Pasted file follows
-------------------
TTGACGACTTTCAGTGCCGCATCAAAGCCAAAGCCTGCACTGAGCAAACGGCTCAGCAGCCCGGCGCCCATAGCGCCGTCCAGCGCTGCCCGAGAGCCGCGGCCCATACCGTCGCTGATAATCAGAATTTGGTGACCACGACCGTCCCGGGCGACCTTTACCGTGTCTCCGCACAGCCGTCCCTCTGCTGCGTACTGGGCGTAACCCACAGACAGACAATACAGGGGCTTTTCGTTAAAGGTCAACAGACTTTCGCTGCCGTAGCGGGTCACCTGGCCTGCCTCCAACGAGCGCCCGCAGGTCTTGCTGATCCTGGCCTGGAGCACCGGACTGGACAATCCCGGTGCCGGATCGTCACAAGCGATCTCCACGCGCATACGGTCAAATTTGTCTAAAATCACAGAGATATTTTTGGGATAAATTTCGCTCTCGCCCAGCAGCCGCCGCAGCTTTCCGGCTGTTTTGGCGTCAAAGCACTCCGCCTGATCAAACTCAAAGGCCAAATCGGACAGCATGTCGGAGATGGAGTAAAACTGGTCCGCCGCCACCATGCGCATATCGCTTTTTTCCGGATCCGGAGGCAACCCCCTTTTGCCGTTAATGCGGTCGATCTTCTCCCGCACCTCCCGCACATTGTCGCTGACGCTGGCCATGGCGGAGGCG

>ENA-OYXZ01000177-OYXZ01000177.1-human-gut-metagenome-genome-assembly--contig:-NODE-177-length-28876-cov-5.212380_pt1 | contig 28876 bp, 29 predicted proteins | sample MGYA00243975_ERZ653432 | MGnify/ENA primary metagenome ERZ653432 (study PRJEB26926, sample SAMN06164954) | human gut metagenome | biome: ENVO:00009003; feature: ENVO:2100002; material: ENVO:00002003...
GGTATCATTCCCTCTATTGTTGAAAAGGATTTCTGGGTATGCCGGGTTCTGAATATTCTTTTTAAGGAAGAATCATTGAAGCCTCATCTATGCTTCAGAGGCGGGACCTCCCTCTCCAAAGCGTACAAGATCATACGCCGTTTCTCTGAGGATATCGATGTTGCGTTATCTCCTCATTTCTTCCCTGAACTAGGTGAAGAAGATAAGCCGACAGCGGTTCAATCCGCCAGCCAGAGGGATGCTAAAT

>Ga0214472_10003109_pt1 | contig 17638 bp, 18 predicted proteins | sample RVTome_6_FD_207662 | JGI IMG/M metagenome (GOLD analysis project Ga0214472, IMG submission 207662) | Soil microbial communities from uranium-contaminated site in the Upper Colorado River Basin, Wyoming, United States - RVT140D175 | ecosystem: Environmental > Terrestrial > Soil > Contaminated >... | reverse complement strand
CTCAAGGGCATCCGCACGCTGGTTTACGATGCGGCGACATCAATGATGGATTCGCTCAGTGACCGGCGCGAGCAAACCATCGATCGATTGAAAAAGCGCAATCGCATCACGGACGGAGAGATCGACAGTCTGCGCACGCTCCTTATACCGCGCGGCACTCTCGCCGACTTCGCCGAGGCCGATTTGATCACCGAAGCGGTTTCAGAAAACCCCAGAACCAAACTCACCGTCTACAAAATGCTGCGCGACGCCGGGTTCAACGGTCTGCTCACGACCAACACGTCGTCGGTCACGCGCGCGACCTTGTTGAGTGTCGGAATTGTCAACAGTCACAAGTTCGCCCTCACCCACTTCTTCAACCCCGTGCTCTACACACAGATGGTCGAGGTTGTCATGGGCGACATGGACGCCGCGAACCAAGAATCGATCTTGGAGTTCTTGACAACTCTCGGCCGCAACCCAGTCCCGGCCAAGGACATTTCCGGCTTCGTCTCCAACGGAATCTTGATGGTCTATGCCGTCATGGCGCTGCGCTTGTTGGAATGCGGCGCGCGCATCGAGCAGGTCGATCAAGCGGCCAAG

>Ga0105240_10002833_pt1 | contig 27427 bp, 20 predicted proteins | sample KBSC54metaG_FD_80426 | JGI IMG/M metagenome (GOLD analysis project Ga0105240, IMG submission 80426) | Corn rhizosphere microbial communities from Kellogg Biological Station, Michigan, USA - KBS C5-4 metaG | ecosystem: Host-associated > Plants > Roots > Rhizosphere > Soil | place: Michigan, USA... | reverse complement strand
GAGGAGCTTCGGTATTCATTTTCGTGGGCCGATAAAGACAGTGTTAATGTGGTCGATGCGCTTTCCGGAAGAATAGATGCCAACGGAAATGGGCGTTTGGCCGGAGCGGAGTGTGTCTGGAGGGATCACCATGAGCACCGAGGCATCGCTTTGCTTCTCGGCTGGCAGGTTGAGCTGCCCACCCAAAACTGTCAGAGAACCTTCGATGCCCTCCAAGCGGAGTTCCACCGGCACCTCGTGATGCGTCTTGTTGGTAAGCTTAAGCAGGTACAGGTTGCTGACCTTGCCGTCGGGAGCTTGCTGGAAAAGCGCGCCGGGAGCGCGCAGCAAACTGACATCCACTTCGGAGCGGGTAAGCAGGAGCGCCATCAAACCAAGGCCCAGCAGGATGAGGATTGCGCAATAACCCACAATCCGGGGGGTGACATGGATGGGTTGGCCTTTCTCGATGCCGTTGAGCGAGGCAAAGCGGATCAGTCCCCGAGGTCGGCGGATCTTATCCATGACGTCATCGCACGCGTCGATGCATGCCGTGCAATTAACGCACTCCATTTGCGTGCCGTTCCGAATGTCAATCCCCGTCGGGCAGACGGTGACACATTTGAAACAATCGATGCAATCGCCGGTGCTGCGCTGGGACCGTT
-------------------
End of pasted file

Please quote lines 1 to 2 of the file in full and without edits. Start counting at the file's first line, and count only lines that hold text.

TTGACGACTTTCAGTGCCGCATCAAAGCCAAAGCCTGCACTGAGCAAACGGCTCAGCAGCCCGGCGCCCATAGCGCCGTCCAGCGCTGCCCGAGAGCCGCGGCCCATACCGTCGCTGATAATCAGAATTTGGTGACCACGACCGTCCCGGGCGACCTTTACCGTGTCTCCGCACAGCCGTCCCTCTGCTGCGTACTGGGCGTAACCCACAGACAGACAATACAGGGGCTTTTCGTTAAAGGTCAACAGACTTTCGCTGCCGTAGCGGGTCACCTGGCCTGCCTCCAACGAGCGCCCGCAGGTCTTGCTGATCCTGGCCTGGAGCACCGGACTGGACAATCCCGGTGCCGGATCGTCACAAGCGATCTCCACGCGCATACGGTCAAATTTGTCTAAAATCACAGAGATATTTTTGGGATAAATTTCGCTCTCGCCCAGCAGCCGCCGCAGCTTTCCGGCTGTTTTGGCGTCAAAGCACTCCGCCTGATCAAACTCAAAGGCCAAATCGGACAGCATGTCGGAGATGGAGTAAAACTGGTCCGCCGCCACCATGCGCATATCGCTTTTTTCCGGATCCGGAGGCAACCCCCTTTTGCCGTTAATGCGGTCGATCTTCTCCCGCACCTCCCGCACATTGTCGCTGACGCTGGCCATGGCGGAGGCG

>ENA-OYXZ01000177-OYXZ01000177.1-human-gut-metagenome-genome-assembly--contig:-NODE-177-length-28876-cov-5.212380_pt1 | contig 28876 bp, 29 predicted proteins | sample MGYA00243975_ERZ653432 | MGnify/ENA primary metagenome ERZ653432 (study PRJEB26926, sample SAMN06164954) | human gut metagenome | biome: ENVO:00009003; feature: ENVO:2100002; material: ENVO:00002003...